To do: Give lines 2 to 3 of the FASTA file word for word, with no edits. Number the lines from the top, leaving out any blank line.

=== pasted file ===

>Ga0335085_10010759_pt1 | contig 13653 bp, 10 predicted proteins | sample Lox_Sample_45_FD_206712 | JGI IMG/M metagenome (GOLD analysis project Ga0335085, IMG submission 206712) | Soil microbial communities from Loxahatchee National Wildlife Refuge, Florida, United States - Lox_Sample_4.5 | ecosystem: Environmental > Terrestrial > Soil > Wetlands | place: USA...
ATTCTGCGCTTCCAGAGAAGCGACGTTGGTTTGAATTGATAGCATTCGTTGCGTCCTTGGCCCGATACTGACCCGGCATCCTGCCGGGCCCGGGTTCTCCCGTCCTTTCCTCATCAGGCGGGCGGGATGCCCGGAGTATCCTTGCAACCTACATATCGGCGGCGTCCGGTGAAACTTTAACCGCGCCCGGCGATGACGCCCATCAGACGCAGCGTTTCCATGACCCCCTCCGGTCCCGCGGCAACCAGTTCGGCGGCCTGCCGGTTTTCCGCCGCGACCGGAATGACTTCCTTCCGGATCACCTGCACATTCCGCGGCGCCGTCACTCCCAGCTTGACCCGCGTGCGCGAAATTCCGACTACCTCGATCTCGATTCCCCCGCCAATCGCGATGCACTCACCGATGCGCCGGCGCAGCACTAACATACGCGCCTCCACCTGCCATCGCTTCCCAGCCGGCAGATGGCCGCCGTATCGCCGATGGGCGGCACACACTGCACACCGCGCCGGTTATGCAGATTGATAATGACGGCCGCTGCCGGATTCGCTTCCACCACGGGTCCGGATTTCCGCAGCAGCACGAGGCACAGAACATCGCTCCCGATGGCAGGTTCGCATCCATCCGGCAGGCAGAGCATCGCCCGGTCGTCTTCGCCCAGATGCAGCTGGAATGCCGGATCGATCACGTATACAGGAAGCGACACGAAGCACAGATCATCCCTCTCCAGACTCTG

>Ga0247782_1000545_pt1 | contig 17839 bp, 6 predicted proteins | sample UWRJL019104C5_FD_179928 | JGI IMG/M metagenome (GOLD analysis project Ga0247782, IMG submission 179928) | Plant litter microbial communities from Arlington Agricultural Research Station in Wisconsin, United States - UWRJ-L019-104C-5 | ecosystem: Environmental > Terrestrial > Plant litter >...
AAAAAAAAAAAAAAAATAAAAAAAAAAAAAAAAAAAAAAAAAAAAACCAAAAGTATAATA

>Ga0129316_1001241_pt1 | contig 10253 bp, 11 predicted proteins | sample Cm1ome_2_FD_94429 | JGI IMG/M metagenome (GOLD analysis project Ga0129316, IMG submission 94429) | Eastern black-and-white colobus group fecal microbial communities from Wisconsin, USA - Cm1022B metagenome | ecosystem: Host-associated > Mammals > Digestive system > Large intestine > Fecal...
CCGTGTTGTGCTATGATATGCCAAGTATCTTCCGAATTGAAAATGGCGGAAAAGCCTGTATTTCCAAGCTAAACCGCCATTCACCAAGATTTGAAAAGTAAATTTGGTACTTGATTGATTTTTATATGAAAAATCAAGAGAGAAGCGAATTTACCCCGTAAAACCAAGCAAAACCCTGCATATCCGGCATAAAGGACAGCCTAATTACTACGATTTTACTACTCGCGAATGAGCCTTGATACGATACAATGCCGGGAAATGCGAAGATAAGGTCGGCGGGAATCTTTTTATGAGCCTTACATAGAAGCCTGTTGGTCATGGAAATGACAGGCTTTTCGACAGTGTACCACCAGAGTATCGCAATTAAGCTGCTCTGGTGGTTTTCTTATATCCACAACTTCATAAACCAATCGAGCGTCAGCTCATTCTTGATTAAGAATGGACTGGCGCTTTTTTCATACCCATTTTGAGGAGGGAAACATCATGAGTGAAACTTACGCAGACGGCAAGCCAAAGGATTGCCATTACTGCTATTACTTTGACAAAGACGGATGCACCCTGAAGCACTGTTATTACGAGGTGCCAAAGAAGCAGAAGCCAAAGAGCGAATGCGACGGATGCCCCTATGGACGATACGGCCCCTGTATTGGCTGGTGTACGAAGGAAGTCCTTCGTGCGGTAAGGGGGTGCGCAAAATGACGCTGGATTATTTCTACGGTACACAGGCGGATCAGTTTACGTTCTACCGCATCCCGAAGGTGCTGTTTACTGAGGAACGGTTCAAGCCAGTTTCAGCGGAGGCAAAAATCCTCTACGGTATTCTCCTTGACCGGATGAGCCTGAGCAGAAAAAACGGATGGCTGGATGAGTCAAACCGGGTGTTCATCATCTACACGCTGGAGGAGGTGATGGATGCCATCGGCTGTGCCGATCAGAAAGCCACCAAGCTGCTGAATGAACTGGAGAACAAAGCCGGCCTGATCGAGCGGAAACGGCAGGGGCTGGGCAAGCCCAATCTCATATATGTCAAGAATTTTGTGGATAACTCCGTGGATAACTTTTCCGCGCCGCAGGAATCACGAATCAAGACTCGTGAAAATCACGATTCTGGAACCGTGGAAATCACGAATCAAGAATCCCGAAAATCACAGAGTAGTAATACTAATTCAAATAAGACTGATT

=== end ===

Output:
ATTCTGCGCTTCCAGAGAAGCGACGTTGGTTTGAATTGATAGCATTCGTTGCGTCCTTGGCCCGATACTGACCCGGCATCCTGCCGGGCCCGGGTTCTCCCGTCCTTTCCTCATCAGGCGGGCGGGATGCCCGGAGTATCCTTGCAACCTACATATCGGCGGCGTCCGGTGAAACTTTAACCGCGCCCGGCGATGACGCCCATCAGACGCAGCGTTTCCATGACCCCCTCCGGTCCCGCGGCAACCAGTTCGGCGGCCTGCCGGTTTTCCGCCGCGACCGGAATGACTTCCTTCCGGATCACCTGCACATTCCGCGGCGCCGTCACTCCCAGCTTGACCCGCGTGCGCGAAATTCCGACTACCTCGATCTCGATTCCCCCGCCAATCGCGATGCACTCACCGATGCGCCGGCGCAGCACTAACATACGCGCCTCCACCTGCCATCGCTTCCCAGCCGGCAGATGGCCGCCGTATCGCCGATGGGCGGCACACACTGCACACCGCGCCGGTTATGCAGATTGATAATGACGGCCGCTGCCGGATTCGCTTCCACCACGGGTCCGGATTTCCGCAGCAGCACGAGGCACAGAACATCGCTCCCGATGGCAGGTTCGCATCCATCCGGCAGGCAGAGCATCGCCCGGTCGTCTTCGCCCAGATGCAGCTGGAATGCCGGATCGATCACGTATACAGGAAGCGACACGAAGCACAGATCATCCCTCTCCAGACTCTG

>Ga0247782_1000545_pt1 | contig 17839 bp, 6 predicted proteins | sample UWRJL019104C5_FD_179928 | JGI IMG/M metagenome (GOLD analysis project Ga0247782, IMG submission 179928) | Plant litter microbial communities from Arlington Agricultural Research Station in Wisconsin, United States - UWRJ-L019-104C-5 | ecosystem: Environmental > Terrestrial > Plant litter >...